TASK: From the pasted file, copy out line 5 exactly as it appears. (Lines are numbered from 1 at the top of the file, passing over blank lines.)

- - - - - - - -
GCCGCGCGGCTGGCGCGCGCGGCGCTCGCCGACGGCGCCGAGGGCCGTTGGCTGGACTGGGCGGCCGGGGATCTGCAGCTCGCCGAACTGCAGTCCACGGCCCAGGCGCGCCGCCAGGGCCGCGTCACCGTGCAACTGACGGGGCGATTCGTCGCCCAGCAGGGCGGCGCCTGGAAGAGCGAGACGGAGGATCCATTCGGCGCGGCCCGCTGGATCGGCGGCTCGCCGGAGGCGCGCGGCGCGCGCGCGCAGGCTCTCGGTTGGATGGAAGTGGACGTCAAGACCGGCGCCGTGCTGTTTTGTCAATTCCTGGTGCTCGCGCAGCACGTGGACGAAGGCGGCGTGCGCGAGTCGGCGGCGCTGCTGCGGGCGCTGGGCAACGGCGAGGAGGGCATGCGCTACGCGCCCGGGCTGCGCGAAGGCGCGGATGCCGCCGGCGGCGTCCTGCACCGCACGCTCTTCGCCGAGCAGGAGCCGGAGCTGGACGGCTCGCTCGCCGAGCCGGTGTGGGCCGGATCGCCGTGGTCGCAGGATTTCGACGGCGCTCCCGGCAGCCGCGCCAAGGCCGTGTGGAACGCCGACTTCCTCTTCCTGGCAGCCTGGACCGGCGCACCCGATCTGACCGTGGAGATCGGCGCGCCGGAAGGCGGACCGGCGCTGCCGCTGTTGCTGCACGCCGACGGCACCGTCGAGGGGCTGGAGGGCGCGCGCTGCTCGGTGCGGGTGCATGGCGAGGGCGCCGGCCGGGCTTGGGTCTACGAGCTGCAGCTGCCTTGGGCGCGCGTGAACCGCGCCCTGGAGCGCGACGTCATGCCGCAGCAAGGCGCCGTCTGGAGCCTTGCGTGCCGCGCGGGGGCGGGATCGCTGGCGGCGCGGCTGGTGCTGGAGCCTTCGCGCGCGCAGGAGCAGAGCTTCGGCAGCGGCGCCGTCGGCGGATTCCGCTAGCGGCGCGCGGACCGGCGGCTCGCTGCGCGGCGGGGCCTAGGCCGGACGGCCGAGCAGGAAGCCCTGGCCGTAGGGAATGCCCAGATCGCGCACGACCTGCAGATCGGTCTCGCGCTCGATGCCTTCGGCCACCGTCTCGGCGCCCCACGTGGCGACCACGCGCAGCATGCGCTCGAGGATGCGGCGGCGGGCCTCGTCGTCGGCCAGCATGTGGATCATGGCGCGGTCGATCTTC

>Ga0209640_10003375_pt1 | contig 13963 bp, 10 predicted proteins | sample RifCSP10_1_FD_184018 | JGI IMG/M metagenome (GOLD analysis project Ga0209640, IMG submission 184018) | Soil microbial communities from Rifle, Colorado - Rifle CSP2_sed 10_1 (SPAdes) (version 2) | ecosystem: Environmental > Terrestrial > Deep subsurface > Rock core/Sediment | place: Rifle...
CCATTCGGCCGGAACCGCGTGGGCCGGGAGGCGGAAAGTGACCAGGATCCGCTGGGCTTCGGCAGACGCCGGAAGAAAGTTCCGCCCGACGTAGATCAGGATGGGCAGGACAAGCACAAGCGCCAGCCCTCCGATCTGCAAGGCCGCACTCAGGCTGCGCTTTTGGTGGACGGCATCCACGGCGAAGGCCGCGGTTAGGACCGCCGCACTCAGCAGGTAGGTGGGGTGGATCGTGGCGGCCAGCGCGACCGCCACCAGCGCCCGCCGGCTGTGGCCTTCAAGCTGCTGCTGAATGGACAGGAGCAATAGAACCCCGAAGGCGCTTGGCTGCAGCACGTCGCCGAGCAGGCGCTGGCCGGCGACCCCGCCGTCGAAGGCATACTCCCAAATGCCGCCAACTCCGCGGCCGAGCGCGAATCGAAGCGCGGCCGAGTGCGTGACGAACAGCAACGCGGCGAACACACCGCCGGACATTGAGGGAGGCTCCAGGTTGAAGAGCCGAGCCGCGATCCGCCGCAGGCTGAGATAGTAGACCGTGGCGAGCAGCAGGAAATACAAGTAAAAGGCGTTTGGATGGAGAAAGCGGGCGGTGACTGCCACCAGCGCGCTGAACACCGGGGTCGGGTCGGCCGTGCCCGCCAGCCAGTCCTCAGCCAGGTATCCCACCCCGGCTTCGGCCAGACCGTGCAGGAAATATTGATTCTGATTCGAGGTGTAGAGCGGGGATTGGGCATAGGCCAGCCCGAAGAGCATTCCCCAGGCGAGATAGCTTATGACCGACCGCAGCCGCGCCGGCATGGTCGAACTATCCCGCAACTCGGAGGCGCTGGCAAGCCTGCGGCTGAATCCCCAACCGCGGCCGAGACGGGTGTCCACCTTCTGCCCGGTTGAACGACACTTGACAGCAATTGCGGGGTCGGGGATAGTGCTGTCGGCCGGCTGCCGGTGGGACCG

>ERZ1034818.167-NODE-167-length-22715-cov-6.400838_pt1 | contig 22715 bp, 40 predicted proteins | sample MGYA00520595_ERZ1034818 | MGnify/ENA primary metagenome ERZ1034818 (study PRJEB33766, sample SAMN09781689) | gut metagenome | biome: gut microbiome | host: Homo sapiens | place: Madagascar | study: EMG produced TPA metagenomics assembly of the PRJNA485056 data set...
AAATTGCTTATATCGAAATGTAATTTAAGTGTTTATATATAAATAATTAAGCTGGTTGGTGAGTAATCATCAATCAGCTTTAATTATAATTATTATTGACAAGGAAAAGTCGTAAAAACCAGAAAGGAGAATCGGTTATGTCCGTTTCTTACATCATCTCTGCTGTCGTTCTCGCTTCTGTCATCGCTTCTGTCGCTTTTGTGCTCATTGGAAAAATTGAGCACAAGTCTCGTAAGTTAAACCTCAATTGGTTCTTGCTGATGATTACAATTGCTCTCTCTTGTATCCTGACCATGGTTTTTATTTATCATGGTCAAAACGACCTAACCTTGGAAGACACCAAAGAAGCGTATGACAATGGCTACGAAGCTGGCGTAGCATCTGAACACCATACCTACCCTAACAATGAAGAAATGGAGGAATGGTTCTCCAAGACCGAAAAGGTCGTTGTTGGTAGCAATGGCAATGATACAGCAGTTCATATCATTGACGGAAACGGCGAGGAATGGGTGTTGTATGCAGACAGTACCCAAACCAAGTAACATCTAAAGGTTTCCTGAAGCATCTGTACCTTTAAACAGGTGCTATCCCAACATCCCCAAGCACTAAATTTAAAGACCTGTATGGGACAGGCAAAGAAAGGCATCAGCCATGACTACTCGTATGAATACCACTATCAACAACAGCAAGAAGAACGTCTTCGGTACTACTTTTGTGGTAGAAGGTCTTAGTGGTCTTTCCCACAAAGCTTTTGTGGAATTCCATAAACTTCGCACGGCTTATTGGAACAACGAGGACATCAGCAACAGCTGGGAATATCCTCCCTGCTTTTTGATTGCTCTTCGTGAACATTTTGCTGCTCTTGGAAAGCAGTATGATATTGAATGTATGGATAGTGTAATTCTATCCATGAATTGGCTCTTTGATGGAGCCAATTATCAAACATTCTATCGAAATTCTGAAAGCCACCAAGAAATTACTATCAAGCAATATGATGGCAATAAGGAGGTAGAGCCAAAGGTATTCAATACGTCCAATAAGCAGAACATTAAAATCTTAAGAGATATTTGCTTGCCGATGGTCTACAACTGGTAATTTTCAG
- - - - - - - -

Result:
AAATTGCTTATATCGAAATGTAATTTAAGTGTTTATATATAAATAATTAAGCTGGTTGGTGAGTAATCATCAATCAGCTTTAATTATAATTATTATTGACAAGGAAAAGTCGTAAAAACCAGAAAGGAGAATCGGTTATGTCCGTTTCTTACATCATCTCTGCTGTCGTTCTCGCTTCTGTCATCGCTTCTGTCGCTTTTGTGCTCATTGGAAAAATTGAGCACAAGTCTCGTAAGTTAAACCTCAATTGGTTCTTGCTGATGATTACAATTGCTCTCTCTTGTATCCTGACCATGGTTTTTATTTATCATGGTCAAAACGACCTAACCTTGGAAGACACCAAAGAAGCGTATGACAATGGCTACGAAGCTGGCGTAGCATCTGAACACCATACCTACCCTAACAATGAAGAAATGGAGGAATGGTTCTCCAAGACCGAAAAGGTCGTTGTTGGTAGCAATGGCAATGATACAGCAGTTCATATCATTGACGGAAACGGCGAGGAATGGGTGTTGTATGCAGACAGTACCCAAACCAAGTAACATCTAAAGGTTTCCTGAAGCATCTGTACCTTTAAACAGGTGCTATCCCAACATCCCCAAGCACTAAATTTAAAGACCTGTATGGGACAGGCAAAGAAAGGCATCAGCCATGACTACTCGTATGAATACCACTATCAACAACAGCAAGAAGAACGTCTTCGGTACTACTTTTGTGGTAGAAGGTCTTAGTGGTCTTTCCCACAAAGCTTTTGTGGAATTCCATAAACTTCGCACGGCTTATTGGAACAACGAGGACATCAGCAACAGCTGGGAATATCCTCCCTGCTTTTTGATTGCTCTTCGTGAACATTTTGCTGCTCTTGGAAAGCAGTATGATATTGAATGTATGGATAGTGTAATTCTATCCATGAATTGGCTCTTTGATGGAGCCAATTATCAAACATTCTATCGAAATTCTGAAAGCCACCAAGAAATTACTATCAAGCAATATGATGGCAATAAGGAGGTAGAGCCAAAGGTATTCAATACGTCCAATAAGCAGAACATTAAAATCTTAAGAGATATTTGCTTGCCGATGGTCTACAACTGGTAATTTTCAG